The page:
Contrary to both common sense and need for patience in analyzing cyber incidents, the new SEC rules impose strict timelines on the reporting of “material cybersecurity incidents.” The SEC defines “cybersecurity incidents” as “an unauthorized occurrence on or conducted through a registrant’s information systems that jeopardizes the confidentiality, integrity, or availability of a registrant’s information systems or any information residing therein.” The impacted entity must determine the incident’s materiality, a classification contingent on whether “there is a substantial likelihood that a reasonable shareholder would consider it important.” Any doubts on materiality are resolved in favor of an investor’s concerns. It is the impacted entity’s responsibility to determine the nature, scope, timing, and impact of “material” cybersecurity incidents “as soon as reasonably practicable after the discovery of the incident.” Once materiality is determined and assessed, the impacted entity has 4 days to report the matter to the SEC.

While the SEC has a legitimate interest in ensuring that securities transactions maintain integrity, the new rules are ambiguous and encourage missteps in the name of compliance. The SEC attempted to define “material” before tendering the responsibility of this determination to the impacted entities themselves. However, this failure to articulate minimum, empirical thresholds for materiality encourage unpredictable and subjective determinations, leading to inconsistent results.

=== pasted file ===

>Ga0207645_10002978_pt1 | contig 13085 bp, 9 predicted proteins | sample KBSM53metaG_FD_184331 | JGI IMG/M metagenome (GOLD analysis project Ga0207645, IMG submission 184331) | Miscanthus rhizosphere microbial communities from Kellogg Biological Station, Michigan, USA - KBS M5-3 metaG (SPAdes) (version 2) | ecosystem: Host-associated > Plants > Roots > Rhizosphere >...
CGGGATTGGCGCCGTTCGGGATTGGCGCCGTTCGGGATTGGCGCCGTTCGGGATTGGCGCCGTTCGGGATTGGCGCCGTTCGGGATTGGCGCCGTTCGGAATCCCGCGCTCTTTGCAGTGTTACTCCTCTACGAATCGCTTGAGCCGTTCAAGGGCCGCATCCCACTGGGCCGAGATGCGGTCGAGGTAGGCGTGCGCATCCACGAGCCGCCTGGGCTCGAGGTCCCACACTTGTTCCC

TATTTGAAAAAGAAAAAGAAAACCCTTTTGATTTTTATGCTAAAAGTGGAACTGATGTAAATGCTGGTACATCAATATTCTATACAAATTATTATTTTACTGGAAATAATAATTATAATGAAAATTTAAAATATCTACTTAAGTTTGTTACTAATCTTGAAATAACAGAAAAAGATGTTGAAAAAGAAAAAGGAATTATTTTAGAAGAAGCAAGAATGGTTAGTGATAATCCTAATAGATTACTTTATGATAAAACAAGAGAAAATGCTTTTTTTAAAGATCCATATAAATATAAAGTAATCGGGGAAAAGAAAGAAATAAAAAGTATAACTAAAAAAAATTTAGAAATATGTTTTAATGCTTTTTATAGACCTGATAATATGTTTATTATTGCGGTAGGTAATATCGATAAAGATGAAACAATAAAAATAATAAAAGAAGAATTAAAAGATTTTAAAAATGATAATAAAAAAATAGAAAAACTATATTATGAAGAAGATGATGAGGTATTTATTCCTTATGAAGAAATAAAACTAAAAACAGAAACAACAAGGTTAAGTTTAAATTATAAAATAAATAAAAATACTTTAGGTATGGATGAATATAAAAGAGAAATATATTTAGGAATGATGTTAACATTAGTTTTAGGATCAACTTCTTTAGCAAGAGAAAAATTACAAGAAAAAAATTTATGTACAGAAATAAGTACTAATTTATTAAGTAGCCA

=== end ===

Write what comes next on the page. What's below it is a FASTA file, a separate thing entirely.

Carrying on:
More worrisome is that in their rush to comply, impacted entities may act on inaccurate or incomplete information, forfeiting any existing operational security. These guidelines fail to consider the constantly volatile nature of cybersecurity breaches. Speed is not the most important element in a cybersecurity investigation, and sometimes it can lead to more damage for the breached entity.

For example, once an entity has been hacked, the hackers will attempt to stay in the servers for as long as possible and collect as much data as possible before being discovered. The last step for a hacker is to encrypt all the victim’s data, and even the backups of the data, so they can then hold that stolen data for ransom or extortion potential. However, if an entity detects hackers in their system, and the hackers realize they are caught, they will try to steal, encrypt, and delete as much data as possible, as quickly as possible, before they are purged. This scenario often results in a total, irrecoverable loss for the victim.

However, if an entity becomes aware they are hacked, but at the same time makes sure to not alert the hackers that they are aware, they can take steps to save their data and stop the hackers from encrypting or deleting it all. Accordingly, the SEC guidelines prioritize speed over calculated response, which may cause more destruction for the individual victims than anticipated.

[1] SECURITIES AND EXCHANGE COMMISSION, Applicant, v. COVINGTON & BURLING, LLP, Respondent., No. 23-MC-00002 (APM), 2023 WL 4706125, at *2 (D.D.C. July 24, 2023) [2] SECURITIES AND EXCHANGE COMMISSION, Applicant, v. COVINGTON & BURLING, LLP, Respondent., No. 23-MC-00002 (APM), 2023 WL 4706125, at *4 (D.D.C. July 24, 2023)